Such diversity has clear benefits beyond the development of leadership skills. In addition to reinforcing concepts of creativity and self-confidence, diverse workplaces also help increase cultural competence and broaden approaches to problem-solving.
In conclusion, emergency management professionals should not feel limited by the proud legacy of traditional command and control structures, and the leadership qualities they have fostered. To evolve beyond the current paradigm of emergency management, to meet modern and future demands of the discipline, focus should be centered on enhancing and updating core leadership competencies. The continued evolution should foster opportunities for women, people of colour, Indigenous youth and other under-represented groups to become part of the way forward. All these components together will contribute to the development core competencies beyond concepts of traditional leadership.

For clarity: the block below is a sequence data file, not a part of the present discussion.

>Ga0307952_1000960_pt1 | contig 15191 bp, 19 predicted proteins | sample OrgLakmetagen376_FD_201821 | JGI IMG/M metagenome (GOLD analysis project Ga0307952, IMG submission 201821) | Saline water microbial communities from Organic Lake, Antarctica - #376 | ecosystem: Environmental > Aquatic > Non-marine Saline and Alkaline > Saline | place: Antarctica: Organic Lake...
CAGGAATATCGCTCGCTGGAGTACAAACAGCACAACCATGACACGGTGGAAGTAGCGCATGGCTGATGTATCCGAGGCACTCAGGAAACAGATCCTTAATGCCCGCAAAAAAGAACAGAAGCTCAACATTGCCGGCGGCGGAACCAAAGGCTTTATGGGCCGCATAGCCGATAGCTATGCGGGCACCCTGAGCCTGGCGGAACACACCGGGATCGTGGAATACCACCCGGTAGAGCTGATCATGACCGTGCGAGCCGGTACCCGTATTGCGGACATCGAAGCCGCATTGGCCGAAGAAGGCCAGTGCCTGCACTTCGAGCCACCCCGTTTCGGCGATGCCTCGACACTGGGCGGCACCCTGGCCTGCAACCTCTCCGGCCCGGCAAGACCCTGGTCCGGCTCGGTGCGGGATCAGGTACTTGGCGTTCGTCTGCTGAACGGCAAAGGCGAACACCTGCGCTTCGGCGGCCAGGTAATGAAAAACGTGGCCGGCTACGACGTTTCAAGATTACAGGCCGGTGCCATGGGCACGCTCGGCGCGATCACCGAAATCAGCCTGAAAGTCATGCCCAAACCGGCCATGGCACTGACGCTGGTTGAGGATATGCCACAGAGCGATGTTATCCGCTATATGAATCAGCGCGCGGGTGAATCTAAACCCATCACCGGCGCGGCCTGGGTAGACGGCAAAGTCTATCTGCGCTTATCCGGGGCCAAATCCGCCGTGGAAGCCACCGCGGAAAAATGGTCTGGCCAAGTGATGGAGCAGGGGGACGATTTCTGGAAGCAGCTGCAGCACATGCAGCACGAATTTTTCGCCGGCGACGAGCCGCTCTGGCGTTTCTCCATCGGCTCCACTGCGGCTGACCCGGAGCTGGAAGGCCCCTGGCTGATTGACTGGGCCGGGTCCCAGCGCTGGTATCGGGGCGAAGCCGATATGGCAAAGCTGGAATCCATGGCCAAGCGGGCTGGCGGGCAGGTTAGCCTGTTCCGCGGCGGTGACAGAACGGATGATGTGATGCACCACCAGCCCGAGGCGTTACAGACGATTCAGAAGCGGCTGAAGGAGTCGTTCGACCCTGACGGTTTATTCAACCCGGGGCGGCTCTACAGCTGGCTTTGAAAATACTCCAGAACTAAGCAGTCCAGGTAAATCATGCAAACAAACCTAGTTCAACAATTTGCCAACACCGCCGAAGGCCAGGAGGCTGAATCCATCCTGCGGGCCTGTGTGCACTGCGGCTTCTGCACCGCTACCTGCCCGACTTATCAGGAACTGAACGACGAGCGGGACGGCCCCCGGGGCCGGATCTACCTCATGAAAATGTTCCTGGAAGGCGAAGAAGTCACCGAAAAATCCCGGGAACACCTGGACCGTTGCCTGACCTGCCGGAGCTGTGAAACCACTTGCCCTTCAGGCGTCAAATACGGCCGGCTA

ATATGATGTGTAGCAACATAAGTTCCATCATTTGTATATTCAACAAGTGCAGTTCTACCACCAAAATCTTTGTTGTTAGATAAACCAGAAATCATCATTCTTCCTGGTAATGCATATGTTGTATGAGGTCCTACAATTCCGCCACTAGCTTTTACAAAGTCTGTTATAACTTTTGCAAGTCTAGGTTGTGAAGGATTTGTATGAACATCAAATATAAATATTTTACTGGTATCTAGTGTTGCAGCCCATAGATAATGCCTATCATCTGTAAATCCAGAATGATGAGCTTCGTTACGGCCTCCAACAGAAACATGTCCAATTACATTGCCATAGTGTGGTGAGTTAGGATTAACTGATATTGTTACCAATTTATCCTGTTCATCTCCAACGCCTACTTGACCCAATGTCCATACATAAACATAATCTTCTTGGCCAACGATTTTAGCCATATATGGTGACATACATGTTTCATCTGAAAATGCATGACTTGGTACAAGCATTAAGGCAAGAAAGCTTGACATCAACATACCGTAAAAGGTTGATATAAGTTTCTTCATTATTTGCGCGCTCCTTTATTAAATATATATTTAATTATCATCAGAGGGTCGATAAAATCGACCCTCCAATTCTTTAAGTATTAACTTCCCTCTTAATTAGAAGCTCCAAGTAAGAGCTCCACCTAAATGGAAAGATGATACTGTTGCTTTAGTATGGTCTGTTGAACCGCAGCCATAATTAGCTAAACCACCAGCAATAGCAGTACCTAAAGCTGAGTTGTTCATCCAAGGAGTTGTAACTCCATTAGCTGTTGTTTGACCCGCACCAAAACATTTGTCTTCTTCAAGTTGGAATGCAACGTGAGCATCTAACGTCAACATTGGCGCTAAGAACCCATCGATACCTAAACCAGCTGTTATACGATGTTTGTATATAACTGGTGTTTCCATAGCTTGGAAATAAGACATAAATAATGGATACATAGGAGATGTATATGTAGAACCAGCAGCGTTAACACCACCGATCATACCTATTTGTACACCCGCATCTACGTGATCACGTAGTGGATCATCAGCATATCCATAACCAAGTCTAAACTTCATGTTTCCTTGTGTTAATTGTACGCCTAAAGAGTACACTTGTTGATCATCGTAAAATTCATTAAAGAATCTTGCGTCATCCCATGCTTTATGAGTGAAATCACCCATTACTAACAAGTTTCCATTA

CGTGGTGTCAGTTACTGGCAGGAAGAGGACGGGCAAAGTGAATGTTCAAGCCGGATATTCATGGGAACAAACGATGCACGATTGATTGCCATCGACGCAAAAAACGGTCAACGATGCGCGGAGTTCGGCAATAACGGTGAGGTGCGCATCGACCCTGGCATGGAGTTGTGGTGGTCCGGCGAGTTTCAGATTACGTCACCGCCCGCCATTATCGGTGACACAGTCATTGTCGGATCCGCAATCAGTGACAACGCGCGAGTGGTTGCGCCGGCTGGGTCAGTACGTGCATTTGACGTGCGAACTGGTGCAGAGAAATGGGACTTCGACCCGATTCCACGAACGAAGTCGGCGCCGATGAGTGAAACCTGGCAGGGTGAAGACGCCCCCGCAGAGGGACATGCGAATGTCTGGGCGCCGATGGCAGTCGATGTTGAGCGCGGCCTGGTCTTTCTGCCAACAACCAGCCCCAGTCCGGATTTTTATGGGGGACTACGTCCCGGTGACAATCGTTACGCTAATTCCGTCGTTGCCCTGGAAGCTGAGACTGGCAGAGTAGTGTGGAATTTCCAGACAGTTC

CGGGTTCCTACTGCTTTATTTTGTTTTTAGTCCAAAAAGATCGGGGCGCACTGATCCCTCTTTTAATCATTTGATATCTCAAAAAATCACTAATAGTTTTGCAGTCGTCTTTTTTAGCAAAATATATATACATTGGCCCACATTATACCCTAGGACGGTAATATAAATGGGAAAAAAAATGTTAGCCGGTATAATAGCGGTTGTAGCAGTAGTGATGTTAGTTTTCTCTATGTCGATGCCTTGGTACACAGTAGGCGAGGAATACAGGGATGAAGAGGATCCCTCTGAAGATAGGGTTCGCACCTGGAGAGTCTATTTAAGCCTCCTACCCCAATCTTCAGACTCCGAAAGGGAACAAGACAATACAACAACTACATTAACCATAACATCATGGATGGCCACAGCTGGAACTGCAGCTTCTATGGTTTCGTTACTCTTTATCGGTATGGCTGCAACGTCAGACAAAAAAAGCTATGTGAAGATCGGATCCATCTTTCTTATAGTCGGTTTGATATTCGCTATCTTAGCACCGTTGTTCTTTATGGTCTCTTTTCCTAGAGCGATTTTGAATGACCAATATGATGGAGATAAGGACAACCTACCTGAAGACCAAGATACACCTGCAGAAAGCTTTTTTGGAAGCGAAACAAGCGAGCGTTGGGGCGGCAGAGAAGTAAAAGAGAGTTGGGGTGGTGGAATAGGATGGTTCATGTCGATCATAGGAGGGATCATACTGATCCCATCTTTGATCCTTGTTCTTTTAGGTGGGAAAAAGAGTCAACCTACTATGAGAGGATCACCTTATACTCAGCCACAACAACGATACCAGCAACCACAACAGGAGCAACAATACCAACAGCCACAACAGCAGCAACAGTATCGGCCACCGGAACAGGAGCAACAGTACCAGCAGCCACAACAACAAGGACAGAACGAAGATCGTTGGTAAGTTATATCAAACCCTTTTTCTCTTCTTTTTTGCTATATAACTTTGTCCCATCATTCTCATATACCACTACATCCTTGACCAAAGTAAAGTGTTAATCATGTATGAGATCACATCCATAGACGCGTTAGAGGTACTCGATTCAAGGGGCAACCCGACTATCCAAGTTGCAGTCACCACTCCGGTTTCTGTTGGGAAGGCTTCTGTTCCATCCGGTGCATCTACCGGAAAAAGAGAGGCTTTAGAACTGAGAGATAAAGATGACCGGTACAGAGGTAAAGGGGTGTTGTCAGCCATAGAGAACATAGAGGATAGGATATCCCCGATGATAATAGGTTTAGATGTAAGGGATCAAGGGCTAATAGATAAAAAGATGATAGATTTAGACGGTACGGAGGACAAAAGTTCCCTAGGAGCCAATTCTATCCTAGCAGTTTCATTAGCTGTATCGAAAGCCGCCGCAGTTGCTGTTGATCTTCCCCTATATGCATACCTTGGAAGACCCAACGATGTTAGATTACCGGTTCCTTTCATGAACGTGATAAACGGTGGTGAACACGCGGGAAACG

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I would like to thank Ernest MacGillivray for his generously given time and effort in reviewing this article. His exceptional insight and feedback have helped guide and support my development of this article, which is my first contribution to HazNet.
Sarah Thompson is an Emergency Management professional currently residing in Toronto.
In her current role as Senior Manager, Operations, Relief & Recovery, she leads Canadian Red Cross emergency response programs for Ontario. She has been a strong advocate for and member of the professional community for over 10 years, which has included leadership roles with the Ontario Association of Emergency Managers (OAEM) and participation in the UN world conference in Disaster Risk Reduction.